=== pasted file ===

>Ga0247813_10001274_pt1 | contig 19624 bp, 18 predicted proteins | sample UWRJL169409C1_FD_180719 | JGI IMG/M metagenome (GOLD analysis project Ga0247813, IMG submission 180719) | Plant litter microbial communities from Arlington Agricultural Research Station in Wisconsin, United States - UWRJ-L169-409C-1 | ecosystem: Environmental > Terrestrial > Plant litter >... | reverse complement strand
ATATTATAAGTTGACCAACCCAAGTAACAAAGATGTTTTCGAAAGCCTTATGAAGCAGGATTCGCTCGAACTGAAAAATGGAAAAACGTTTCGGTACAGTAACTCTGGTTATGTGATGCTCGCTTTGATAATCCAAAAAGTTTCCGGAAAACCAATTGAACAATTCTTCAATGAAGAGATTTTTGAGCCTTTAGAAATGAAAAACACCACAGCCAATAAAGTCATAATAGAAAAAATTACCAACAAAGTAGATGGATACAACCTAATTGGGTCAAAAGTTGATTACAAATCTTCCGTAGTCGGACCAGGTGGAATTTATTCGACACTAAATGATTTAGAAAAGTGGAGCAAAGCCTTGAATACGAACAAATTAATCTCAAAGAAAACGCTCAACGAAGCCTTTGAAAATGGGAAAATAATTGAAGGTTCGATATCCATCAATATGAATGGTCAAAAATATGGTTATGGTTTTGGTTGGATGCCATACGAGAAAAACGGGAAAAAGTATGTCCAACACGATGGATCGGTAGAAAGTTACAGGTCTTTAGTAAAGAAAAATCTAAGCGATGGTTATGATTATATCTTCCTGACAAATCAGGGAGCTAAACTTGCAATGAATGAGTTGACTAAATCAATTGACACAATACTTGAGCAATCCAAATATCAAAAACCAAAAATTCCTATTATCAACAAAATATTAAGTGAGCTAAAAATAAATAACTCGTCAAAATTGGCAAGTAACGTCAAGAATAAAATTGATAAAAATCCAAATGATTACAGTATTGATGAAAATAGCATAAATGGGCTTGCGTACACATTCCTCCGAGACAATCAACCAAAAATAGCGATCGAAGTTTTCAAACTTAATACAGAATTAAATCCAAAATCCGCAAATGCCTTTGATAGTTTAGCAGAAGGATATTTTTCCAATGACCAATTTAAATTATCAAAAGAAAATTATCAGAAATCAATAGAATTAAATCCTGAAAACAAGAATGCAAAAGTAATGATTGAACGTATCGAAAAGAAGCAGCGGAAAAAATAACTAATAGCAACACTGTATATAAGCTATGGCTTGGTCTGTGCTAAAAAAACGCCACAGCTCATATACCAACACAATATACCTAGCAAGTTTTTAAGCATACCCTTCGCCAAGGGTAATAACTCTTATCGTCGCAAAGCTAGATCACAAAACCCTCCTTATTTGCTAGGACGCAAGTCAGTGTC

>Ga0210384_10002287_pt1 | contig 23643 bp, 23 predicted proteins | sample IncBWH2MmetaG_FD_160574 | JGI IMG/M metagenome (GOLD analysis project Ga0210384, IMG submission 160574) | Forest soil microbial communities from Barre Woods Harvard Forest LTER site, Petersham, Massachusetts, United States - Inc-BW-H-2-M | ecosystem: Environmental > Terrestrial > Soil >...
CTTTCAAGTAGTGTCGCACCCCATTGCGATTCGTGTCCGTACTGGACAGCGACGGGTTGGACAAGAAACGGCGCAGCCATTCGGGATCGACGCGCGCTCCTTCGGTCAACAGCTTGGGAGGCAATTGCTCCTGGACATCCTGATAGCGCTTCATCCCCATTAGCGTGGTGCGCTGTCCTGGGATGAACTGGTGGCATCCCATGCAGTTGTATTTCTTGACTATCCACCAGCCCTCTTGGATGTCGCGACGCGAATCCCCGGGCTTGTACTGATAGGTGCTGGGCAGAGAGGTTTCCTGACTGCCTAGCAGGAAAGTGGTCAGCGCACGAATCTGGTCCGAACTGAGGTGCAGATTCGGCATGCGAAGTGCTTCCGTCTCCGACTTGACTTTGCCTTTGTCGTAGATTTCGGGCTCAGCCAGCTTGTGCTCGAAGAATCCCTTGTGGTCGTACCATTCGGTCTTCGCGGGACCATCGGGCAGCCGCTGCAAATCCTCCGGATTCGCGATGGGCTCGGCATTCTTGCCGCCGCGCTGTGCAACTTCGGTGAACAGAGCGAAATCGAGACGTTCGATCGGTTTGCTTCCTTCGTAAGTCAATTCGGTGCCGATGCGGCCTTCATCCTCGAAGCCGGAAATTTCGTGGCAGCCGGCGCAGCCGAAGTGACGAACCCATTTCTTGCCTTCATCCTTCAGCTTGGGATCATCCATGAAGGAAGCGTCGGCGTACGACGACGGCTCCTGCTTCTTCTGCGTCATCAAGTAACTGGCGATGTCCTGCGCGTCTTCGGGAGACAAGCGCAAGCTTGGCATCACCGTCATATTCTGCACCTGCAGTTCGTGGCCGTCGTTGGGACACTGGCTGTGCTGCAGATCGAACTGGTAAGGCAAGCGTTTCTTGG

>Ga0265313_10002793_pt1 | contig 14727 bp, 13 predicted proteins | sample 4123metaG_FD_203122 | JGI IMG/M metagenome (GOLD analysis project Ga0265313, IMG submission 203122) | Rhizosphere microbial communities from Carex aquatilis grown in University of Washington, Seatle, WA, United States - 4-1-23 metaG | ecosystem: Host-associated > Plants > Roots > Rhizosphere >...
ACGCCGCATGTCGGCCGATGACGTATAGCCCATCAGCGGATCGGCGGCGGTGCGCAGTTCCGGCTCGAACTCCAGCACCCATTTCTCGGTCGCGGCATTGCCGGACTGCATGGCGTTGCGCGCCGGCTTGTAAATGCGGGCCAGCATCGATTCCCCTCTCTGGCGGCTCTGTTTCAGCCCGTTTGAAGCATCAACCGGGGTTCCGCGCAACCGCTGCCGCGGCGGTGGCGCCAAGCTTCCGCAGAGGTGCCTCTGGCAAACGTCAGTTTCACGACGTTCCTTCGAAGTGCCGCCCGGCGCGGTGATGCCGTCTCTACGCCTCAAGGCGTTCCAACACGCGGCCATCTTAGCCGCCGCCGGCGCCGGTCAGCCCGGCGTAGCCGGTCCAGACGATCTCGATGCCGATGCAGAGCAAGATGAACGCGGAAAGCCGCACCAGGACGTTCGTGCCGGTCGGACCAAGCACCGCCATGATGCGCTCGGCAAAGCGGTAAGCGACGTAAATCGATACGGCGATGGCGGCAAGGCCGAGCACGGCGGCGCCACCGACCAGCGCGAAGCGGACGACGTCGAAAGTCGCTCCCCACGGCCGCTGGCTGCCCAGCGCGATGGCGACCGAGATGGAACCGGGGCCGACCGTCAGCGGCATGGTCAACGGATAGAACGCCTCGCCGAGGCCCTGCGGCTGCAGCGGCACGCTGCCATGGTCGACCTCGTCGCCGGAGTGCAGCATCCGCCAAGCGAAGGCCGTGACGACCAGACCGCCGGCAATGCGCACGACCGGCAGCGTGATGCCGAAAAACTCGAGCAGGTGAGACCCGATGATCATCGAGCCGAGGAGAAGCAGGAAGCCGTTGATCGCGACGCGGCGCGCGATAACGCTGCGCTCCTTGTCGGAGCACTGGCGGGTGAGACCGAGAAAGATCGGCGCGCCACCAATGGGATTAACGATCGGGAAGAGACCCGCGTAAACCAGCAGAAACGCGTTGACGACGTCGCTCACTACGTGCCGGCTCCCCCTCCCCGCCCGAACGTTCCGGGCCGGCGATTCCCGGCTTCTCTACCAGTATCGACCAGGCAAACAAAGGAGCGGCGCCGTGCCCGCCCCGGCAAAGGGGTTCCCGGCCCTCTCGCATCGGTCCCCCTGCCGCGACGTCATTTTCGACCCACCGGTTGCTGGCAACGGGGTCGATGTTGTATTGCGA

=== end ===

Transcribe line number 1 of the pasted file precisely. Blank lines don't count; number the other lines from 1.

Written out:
>Ga0247813_10001274_pt1 | contig 19624 bp, 18 predicted proteins | sample UWRJL169409C1_FD_180719 | JGI IMG/M metagenome (GOLD analysis project Ga0247813, IMG submission 180719) | Plant litter microbial communities from Arlington Agricultural Research Station in Wisconsin, United States - UWRJ-L169-409C-1 | ecosystem: Environmental > Terrestrial > Plant litter >... | reverse complement strand